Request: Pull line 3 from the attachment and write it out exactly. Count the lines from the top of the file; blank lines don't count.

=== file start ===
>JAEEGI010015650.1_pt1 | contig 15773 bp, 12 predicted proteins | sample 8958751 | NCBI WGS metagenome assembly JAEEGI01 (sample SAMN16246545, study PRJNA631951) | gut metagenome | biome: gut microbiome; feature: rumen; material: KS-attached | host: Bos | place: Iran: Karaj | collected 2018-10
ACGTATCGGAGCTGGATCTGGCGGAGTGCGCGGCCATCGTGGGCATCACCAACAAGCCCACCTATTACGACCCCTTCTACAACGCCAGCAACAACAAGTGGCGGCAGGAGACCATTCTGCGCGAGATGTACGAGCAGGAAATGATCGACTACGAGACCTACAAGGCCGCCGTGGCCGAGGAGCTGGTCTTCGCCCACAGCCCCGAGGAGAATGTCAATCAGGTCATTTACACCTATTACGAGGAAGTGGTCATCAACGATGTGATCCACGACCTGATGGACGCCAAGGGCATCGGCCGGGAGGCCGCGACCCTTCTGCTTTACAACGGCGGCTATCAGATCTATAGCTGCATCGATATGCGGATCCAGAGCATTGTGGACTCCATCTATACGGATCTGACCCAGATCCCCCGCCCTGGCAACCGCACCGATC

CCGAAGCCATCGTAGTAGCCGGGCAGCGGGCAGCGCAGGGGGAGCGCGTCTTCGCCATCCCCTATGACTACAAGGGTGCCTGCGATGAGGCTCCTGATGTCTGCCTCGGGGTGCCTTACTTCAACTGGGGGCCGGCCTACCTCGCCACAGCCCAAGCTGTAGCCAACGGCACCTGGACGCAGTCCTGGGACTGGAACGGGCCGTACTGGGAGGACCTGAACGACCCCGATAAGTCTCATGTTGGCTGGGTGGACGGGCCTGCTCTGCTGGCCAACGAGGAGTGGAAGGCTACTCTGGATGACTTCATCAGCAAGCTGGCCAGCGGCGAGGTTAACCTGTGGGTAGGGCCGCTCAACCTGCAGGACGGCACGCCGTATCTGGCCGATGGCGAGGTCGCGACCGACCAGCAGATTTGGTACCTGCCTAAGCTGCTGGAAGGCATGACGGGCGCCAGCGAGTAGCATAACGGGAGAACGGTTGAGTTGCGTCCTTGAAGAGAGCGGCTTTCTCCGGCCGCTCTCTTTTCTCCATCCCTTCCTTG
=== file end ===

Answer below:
CCGAAGCCATCGTAGTAGCCGGGCAGCGGGCAGCGCAGGGGGAGCGCGTCTTCGCCATCCCCTATGACTACAAGGGTGCCTGCGATGAGGCTCCTGATGTCTGCCTCGGGGTGCCTTACTTCAACTGGGGGCCGGCCTACCTCGCCACAGCCCAAGCTGTAGCCAACGGCACCTGGACGCAGTCCTGGGACTGGAACGGGCCGTACTGGGAGGACCTGAACGACCCCGATAAGTCTCATGTTGGCTGGGTGGACGGGCCTGCTCTGCTGGCCAACGAGGAGTGGAAGGCTACTCTGGATGACTTCATCAGCAAGCTGGCCAGCGGCGAGGTTAACCTGTGGGTAGGGCCGCTCAACCTGCAGGACGGCACGCCGTATCTGGCCGATGGCGAGGTCGCGACCGACCAGCAGATTTGGTACCTGCCTAAGCTGCTGGAAGGCATGACGGGCGCCAGCGAGTAGCATAACGGGAGAACGGTTGAGTTGCGTCCTTGAAGAGAGCGGCTTTCTCCGGCCGCTCTCTTTTCTCCATCCCTTCCTTG